Ignoring Puppy At Night Vs Toilet

Discussion in 'Labrador Puppies' started by Giggalon, Sep 30, 2017.

  1. Giggalon

    Giggalon Registered Users

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    Morning,

    Its still a few weeks until we collect our pup, but im trying to find advice on night time toilet trips....my partner is adamant we are going to ignore the pup if he cries in his crate at night and not to go down to him AT ALL until morning - he doesn't want the pup to associate crying/barking with attention, and have prolonged nights of crying/barking if we cave in.

    HOWEVER i have read that puppies cant hold their bladders all night and will need toilet trips throughout the night which i want to do rather than have an anxious or upset pup. My partner said we'll just put puppy pads in the crate, but i don't want pup to associate that its ok to toilet in his crate.

    The breeder even said dont do night toilet visits as she never has and pups just gradually are able to hold it as they get older, and we just clean up any night accidents.

    I am determined to do the night time toilet visits as i think its mean not to, but would like advice on this - if pup is crying/barking i obviously dont want to go down to him and show he is getting attention, but what if his barking is because he needs the toilet....how do i know the difference?!

    I have read that people have set alarms in the night for taking their pup out, so am i to hope that he will be asleep by this time so i just gently wake him up, take him out then put him back again without any fuss? My fear is that he will cry and bark all night and i wont know which is for attention and which is dire toilet needs!

    Secondly, how do you wean off the night toilet visits? Is it just that you keep taking them out until they dont 'go' anymore at that time and then you simply dont get up at that time again, or is it more to do with their age, once they are so many weeks old they can hold it longer so you make the toilet alarms gradually later and later in the night (move from 2am to 3am etc) until its not too much longer until its time to get up.

    As i think i will be doing this part alone against my partners idea, id like to get it right!

    Thank you [​IMG]
     
  2. Boogie

    Boogie Supporting Member Forum Supporter

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    You are right, they can't hold their bladders all night.

    Some can - but very, very few. It's not a behaviour thing it's about bladder maturity.

    My Keir was holding his by 12 weeks (he's 17 weeks now) but Mollie needed a night time wee until she was 5 months old.

    I have a puppy pen so they can wee at the other end and not wet their bed - that's the theory - but four of my seven pups have all shouted to go out for a wee, only three were happy to wee in the pen (I raise Guide Dog pups so have one a year lol)

    The night time toilet visits resolve themselves, the pup simply stops asking to go. All pups are different but you soon learn to differentiate between 'I need a wee now' barking and attention barking. I have never done the alarm thing, waking a pup up doesn't make sense to me. So, when the pup is tiny, I have the doors open so I can hear them. I end up sleeping really lightly for the first few days - and I go to them at the first whine/woof. No lights, no sound, no talking, no fuss - just wee and back to bed. Keir shouted for a few minutes when put back to bed but soon stopped (after a day or two). After a week or so I shut the doors, once I'm tuned in I wake as soon as I hear their paws on the pen gate.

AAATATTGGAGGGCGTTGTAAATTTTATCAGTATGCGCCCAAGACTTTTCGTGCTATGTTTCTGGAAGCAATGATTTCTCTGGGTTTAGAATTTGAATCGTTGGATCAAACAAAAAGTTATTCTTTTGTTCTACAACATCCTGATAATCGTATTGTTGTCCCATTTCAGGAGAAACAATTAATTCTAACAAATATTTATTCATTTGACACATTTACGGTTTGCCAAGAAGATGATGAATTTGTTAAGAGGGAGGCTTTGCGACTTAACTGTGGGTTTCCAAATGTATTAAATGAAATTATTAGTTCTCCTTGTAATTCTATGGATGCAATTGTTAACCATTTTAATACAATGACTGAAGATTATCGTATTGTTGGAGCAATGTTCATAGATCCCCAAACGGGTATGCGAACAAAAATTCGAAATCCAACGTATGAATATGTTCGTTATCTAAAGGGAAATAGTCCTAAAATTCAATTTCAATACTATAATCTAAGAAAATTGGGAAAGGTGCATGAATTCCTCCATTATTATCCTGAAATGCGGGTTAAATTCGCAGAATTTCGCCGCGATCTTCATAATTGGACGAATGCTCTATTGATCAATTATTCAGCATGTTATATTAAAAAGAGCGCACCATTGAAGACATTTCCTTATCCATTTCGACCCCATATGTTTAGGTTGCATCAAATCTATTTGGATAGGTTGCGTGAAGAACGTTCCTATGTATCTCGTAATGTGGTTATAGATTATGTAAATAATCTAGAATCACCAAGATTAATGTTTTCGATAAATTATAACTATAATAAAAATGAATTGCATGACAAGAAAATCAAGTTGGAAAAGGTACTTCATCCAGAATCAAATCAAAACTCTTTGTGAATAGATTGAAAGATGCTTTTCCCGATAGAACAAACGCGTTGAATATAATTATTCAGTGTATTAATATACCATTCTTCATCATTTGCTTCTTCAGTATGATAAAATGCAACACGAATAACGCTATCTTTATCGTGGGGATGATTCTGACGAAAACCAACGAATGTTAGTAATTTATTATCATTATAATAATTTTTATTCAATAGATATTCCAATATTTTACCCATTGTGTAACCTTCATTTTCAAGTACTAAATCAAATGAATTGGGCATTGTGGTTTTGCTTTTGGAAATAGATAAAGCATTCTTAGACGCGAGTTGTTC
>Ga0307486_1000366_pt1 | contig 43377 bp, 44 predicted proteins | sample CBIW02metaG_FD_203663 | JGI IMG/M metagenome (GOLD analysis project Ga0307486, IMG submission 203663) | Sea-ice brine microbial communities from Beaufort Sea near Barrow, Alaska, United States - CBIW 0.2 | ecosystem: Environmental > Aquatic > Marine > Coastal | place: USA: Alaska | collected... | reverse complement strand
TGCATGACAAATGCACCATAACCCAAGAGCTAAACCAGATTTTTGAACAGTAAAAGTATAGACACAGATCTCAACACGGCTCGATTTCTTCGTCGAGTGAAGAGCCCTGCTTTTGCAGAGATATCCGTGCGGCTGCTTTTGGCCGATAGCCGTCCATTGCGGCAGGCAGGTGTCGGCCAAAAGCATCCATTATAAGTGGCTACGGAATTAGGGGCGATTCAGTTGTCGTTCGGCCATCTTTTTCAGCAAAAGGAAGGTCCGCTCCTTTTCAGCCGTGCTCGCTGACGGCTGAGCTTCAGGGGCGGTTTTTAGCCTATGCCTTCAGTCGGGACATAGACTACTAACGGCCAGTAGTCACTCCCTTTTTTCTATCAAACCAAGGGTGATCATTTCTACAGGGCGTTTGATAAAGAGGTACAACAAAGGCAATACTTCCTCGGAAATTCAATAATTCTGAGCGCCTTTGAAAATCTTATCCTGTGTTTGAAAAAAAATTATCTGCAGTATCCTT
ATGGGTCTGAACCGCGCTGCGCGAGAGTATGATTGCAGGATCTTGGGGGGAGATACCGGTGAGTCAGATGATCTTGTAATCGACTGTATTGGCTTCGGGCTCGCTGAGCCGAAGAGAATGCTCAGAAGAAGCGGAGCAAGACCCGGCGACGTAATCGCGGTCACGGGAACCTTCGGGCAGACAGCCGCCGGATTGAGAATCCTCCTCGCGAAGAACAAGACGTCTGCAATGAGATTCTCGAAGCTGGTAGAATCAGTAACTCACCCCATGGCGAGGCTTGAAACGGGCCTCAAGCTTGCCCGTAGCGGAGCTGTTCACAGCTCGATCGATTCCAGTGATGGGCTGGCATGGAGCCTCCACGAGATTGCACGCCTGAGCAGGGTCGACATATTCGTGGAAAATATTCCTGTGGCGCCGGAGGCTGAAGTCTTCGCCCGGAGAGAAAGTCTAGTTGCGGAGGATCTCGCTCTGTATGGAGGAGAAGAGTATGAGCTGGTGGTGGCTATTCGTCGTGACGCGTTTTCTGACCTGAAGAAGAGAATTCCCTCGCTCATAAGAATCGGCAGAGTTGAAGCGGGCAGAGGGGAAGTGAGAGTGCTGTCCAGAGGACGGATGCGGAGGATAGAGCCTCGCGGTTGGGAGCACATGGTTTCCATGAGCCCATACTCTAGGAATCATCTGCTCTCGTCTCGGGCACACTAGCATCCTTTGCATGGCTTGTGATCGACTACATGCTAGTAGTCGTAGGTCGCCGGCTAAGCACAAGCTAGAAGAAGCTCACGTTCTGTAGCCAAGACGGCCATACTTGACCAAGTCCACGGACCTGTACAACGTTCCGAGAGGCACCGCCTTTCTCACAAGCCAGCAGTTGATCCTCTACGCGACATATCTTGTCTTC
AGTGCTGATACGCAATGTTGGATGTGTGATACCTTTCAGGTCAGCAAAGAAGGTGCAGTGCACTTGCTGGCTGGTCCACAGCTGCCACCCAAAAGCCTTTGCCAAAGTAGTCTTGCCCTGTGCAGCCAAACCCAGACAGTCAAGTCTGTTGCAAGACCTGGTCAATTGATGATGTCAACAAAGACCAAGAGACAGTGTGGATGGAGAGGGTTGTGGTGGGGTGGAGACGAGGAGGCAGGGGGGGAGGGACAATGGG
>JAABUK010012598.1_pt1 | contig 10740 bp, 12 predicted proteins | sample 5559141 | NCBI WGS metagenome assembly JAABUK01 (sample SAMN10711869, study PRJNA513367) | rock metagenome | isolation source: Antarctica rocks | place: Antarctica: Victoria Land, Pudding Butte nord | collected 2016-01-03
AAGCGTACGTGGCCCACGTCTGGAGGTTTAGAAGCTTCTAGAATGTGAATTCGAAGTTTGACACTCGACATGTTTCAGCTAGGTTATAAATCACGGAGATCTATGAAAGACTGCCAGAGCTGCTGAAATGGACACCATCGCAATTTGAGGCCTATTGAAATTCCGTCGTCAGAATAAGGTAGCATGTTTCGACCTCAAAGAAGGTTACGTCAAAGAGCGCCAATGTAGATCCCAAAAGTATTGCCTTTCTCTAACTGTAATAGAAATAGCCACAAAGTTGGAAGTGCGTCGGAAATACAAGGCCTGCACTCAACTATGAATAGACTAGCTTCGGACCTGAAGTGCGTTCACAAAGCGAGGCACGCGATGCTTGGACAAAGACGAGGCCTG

:)
     
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  3. Edp

    Edp Registered Users

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    Hi they cant hold their bladders at all for long when they are so little. So its not very kind to expect them too and then end up having to sleep in their mess. So either as Mags says get a playpen attached so they can go away from their bed or set an alarm and get up. I got up, have done with all 5 of mine over the years. They just grow out of it with no problems and I drank a lot of coffee....good luck and cant wait to see some photos :)
     
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  4. Joy

    Joy Registered Users

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    Ive had three dogs from puppies (plus one adult rescue) and all have slept through the night once past puppyhood - indeed Molly is a real lazy-bones in the morning! In each case, if the puppy cried / barked I went to them and reassured them. I don’t think you should ignore a puppy making a noise at night - yes it’s for attention - but they are babies, they need attention - they are scared and lonely.
    I had each of mine in my bedroom in the early days, in their own bed but able to move away to toilet, with the bedroom floor covered with newspaper. I didn’t set alarms and ignored wees (cleaned up in the morning), although I did get up to clean up poo because of the smell! None of my pups took longer than a few nights to sleep through (though I was willing to call 5.30 am morning) and each moved downstairs after a few weeks, once settled.
     
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  5. Atemas

    Atemas Registered Users